Topband: Adding a parasitic reflector to a vertical

Tree tree at
Mon Jan 29 13:48:42 EST 2018

Back about 10 years ago - I played around with a parasitic element and had
good results.

One method I used to determine how well - and where the antenna worked was
to use a wide band noise source.  You can build one - or I know Elecraft
has one.  For long distances - I would use my amplifier to make it louder
(only do this during the daytime).  You can then put a receiver on the back
side of the antenna and quickly find the frequency where you have the best
rejection (front-to-back).

I feel the main drawback of the parasitic elements is that they work over a
pretty small portion of the band.  This is probably okay for DX work - but
if you are doing contests and need to go up the band some, your performance
will quickly drop off.

Tree N6TR

On Mon, Jan 29, 2018 at 10:40 AM, N7DF via Topband <topband at>

> From southcentral New Mexico working Europe on 160 meters is pretty much
> an exercise infrustration with a single vertical antenna. So I decided to
> see if I couldimprove on things by adding a parasitic reflector element to
> my cage antenna.  Since I could not find any specificinformation about
> doing this I decided to experiment a little and see what Icould come up
> with.  After looking at a lotof designs for two element antennas and taking
> into consideration the physicalparameters of being in a juniper forest I
> finally came up with a design that Icould build.  My antenna is a
> Collins27W-1X conical monopole fed with an MFJ 998 remote tuner located in
> a 120 footdiameter clearing. The parasitic reflector would be 88 feet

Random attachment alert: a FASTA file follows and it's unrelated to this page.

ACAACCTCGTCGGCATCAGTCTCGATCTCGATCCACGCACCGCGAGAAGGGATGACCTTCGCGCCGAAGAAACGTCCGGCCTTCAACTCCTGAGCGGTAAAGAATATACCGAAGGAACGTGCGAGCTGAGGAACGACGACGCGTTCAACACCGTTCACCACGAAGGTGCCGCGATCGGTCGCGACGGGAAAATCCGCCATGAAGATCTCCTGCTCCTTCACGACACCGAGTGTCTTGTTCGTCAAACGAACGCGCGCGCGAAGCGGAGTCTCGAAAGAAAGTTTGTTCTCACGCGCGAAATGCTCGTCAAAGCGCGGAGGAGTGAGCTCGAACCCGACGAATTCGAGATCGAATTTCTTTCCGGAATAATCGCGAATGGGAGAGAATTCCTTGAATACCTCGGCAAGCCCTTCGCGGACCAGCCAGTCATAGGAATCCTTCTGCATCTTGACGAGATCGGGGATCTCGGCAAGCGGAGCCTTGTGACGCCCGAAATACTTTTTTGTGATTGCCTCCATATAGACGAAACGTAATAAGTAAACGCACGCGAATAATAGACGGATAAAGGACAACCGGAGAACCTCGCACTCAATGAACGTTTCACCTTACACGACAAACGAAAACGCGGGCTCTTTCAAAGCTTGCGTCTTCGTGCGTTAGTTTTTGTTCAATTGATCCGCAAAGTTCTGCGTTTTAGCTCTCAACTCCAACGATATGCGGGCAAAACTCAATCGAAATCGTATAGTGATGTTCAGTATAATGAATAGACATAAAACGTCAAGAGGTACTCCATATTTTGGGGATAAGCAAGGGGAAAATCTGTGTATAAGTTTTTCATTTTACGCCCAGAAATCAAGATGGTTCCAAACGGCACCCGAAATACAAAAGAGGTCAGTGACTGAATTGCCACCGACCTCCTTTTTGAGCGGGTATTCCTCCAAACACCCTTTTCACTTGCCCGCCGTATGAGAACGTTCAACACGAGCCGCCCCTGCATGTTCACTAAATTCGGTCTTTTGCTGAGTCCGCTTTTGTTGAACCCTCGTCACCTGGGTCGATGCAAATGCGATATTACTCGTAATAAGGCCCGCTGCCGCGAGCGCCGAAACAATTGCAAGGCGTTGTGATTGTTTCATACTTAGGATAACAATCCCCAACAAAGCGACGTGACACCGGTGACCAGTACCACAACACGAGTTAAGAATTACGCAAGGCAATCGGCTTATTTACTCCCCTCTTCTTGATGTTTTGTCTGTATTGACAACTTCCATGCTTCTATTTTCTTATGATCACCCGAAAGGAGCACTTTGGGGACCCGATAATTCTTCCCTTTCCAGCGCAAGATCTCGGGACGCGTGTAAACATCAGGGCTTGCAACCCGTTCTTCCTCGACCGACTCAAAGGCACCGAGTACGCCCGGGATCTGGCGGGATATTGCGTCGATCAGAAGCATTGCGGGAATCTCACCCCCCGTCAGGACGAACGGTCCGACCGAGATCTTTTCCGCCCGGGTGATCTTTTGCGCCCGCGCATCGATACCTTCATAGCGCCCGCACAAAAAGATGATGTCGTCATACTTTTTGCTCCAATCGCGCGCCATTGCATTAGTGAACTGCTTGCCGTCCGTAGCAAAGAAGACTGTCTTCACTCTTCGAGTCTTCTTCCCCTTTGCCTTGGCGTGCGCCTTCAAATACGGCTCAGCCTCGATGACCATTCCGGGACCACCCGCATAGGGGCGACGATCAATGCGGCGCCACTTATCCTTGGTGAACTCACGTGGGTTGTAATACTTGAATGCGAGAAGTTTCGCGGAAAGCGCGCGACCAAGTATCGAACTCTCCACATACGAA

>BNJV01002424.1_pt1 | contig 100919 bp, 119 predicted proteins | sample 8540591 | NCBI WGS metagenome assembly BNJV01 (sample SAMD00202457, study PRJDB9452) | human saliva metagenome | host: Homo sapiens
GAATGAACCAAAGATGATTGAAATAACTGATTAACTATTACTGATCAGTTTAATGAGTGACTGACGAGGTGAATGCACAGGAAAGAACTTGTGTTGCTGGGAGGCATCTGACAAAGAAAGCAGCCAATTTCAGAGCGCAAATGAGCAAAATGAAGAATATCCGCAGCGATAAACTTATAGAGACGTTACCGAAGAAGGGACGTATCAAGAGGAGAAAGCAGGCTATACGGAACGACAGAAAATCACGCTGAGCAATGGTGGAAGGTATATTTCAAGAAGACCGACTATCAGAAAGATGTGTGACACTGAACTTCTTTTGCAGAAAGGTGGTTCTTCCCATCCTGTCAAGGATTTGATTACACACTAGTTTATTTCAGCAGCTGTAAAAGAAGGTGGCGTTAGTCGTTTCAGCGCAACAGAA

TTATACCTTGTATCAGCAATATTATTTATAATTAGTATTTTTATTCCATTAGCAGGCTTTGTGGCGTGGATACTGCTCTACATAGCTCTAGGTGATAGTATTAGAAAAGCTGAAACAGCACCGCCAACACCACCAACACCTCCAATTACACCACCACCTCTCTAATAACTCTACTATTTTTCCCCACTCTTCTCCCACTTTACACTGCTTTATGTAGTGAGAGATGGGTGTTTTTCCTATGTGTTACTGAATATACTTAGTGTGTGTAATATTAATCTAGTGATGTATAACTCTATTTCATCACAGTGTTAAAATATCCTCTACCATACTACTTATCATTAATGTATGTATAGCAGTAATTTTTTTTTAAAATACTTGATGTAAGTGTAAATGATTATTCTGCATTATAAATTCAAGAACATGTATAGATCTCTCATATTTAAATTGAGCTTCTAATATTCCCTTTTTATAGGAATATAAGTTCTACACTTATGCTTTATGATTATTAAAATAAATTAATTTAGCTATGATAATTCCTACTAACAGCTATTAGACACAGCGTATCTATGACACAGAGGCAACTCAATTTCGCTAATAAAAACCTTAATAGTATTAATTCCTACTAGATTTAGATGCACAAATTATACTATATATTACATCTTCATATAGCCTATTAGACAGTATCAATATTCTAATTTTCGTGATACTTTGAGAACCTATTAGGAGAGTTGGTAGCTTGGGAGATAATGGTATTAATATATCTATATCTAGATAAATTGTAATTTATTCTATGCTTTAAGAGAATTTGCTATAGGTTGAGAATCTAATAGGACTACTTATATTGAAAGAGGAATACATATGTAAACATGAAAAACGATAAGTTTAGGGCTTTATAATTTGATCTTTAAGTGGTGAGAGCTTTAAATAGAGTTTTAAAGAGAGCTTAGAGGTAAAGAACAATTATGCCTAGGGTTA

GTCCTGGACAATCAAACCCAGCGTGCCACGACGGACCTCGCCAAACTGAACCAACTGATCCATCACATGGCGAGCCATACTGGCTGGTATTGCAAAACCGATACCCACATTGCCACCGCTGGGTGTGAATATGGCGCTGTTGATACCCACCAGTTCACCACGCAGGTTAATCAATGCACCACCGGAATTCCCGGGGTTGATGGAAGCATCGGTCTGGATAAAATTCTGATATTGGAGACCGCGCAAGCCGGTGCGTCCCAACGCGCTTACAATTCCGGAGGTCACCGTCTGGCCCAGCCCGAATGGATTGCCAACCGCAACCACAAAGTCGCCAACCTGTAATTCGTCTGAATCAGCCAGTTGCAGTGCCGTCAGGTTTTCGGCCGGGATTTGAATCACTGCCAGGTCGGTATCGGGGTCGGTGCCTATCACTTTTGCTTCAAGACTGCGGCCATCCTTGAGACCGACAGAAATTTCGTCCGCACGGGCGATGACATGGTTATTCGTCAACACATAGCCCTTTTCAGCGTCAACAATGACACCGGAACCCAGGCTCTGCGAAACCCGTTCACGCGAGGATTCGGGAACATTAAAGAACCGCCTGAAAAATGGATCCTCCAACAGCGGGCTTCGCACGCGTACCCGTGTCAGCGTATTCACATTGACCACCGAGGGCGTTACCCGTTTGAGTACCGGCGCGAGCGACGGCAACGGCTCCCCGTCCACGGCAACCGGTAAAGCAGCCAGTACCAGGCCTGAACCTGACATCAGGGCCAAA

> southwest of the monopolein a small clearing.  From what I coulddetermine
> from various sources, in order for it to be effective at thatdistance, it
> would need to be resonant at 1.787 MHz to provide maximum gain at1.825
> MHz.  The reflector elementconsisted of a 30 foot tall section of 2 inch
> diameter irrigation pipe restingon a plexiglass sheet with a top hat wire
> strung at right angles to the linebetween the transmitting antenna and the
> reflector.  In the opposite direction a ground radial waslaid out along the
> ground surface.  Aftera lot of measuring with an antenna analyzer and
> cutting to length the top hatwire ended up as 86 feet 4 inches long and the
> ground radial at 112 feet 3inches to get resonance at 1.787 MHz. The bottom
> of the vertical is connectedto the ground radial with a clip lead so it can
> be taken out of the circuitwhen I want the monopole to be omnidirectional.
> The array turned out to be veryeffective in changing the pattern of the
> monopole and there is a markedimprovement on signals from the northeast
> both in North America and from Europeas realized in the recent 160 meter
> contest. The best measure, though, turned out to be courtesy of WD5COV who
> isabout 125 miles southwest from me.  Hissignal is usually about 40 over S9
> when he has his 4 square pointed myway.  After installing the
> parasiticelement his signal dropped to about 20 over S9 on peaks.
> Unfortunately the antenna has not improved mynoise problems but that is
> another story.
> N7DF
> _________________
> Topband Reflector Archives -

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